The same thing happens to me when I pick up a cute whatever and then quickly put it down when I catch its chemical-y smell. What is the fast fashion we love actually made of?

Some really bad stuff, it turns out.

Greenpeace released a report entitled Toxic Threads[4] about the chemicals found in apparel produced by major brands (such as Gap, Levis, Mango, Calvin Klein, Zara and H&M).  They tested 141 articles of clothing they bought in 29 different countries – and all the articles tested contained either phthalates, nonylphenol ethoxylates (NPEs) or azo dyes  –  and sometimes all three.  These chemicals are found in  clothing and are available to our bodies when worn next to the skin:

  • I think you know some of the health concerns regarding phthalates and hormone disruptors since there has been lots in the media about Bisphenol A (a synthetic estrogen) – surprisingly a component in textile processing.  A brand new study has linked phthalates to increased insulin resistance in teenagers, a condition that can lead to Type 2 diabetes.[5]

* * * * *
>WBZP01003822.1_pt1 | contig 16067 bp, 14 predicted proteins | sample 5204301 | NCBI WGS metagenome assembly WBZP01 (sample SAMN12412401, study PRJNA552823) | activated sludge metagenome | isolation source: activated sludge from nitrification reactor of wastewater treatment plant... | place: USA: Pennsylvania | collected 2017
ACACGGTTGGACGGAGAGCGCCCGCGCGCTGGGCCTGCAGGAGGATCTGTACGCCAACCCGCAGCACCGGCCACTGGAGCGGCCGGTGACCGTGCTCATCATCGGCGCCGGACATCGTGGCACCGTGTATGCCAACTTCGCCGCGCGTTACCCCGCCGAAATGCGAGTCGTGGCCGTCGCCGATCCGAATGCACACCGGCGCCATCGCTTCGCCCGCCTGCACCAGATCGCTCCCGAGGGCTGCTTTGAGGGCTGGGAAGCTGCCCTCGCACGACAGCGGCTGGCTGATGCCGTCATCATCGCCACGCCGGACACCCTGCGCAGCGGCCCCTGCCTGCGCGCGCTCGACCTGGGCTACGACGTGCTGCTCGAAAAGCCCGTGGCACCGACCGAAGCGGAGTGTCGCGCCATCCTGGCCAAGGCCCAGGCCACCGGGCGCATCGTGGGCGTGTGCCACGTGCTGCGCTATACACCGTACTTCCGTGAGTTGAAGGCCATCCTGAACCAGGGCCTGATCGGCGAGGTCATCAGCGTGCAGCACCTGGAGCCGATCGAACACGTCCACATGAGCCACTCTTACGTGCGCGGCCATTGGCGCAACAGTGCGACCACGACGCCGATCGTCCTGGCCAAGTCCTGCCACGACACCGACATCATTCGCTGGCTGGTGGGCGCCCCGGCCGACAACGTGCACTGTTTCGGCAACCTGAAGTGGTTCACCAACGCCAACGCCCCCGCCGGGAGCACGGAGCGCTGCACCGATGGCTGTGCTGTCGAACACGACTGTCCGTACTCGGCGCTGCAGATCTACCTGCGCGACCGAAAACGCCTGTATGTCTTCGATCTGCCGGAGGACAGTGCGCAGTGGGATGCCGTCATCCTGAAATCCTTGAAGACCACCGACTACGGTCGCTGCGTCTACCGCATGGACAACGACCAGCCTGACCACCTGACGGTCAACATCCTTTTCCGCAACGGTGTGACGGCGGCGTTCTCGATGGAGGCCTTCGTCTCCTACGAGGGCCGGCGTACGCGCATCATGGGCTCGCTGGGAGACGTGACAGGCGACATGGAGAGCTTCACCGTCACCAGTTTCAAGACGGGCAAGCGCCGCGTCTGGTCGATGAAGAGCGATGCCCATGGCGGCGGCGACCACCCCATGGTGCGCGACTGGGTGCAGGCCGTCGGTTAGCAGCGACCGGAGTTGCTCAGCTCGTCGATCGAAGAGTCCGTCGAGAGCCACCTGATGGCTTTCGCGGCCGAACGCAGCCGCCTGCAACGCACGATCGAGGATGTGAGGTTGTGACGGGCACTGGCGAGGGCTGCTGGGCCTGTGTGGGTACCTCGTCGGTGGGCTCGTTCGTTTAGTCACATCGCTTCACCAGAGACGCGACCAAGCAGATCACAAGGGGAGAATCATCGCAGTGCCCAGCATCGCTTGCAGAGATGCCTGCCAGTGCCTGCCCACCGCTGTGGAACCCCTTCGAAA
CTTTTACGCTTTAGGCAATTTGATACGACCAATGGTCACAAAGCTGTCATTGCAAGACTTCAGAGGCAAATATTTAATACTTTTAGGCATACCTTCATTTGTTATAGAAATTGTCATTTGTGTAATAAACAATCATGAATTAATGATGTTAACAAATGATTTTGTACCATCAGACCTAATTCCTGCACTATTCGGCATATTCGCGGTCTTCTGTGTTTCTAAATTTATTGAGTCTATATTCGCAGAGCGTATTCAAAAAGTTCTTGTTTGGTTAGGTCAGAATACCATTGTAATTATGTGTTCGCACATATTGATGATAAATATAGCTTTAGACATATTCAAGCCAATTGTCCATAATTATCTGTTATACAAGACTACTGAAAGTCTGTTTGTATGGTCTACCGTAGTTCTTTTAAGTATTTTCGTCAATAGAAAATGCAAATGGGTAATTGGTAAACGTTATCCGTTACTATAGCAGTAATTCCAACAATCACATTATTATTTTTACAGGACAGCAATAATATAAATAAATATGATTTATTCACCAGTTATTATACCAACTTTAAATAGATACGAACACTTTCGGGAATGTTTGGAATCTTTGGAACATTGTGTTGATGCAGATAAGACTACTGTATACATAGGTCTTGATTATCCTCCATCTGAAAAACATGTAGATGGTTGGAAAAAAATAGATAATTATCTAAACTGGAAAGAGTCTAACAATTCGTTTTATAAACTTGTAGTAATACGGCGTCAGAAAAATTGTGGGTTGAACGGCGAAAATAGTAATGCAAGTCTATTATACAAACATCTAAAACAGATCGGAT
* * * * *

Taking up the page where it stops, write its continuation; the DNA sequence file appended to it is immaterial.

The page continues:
• Nonylphenol ethoxylates (NPEs) are a group of chemicals that mimic the human hormone estrogen.  NPEs are highly toxic to aquatic life, degrade into a long-lived chemical that builds up in the food chain, and may harm reproduction and development in humans.   Both the EU and Canada have passed laws regulating the use of NPEs.
  • And azo dyes can break down into amines which cause cancer – these too have been regulated in the EU and elsewhere around the world.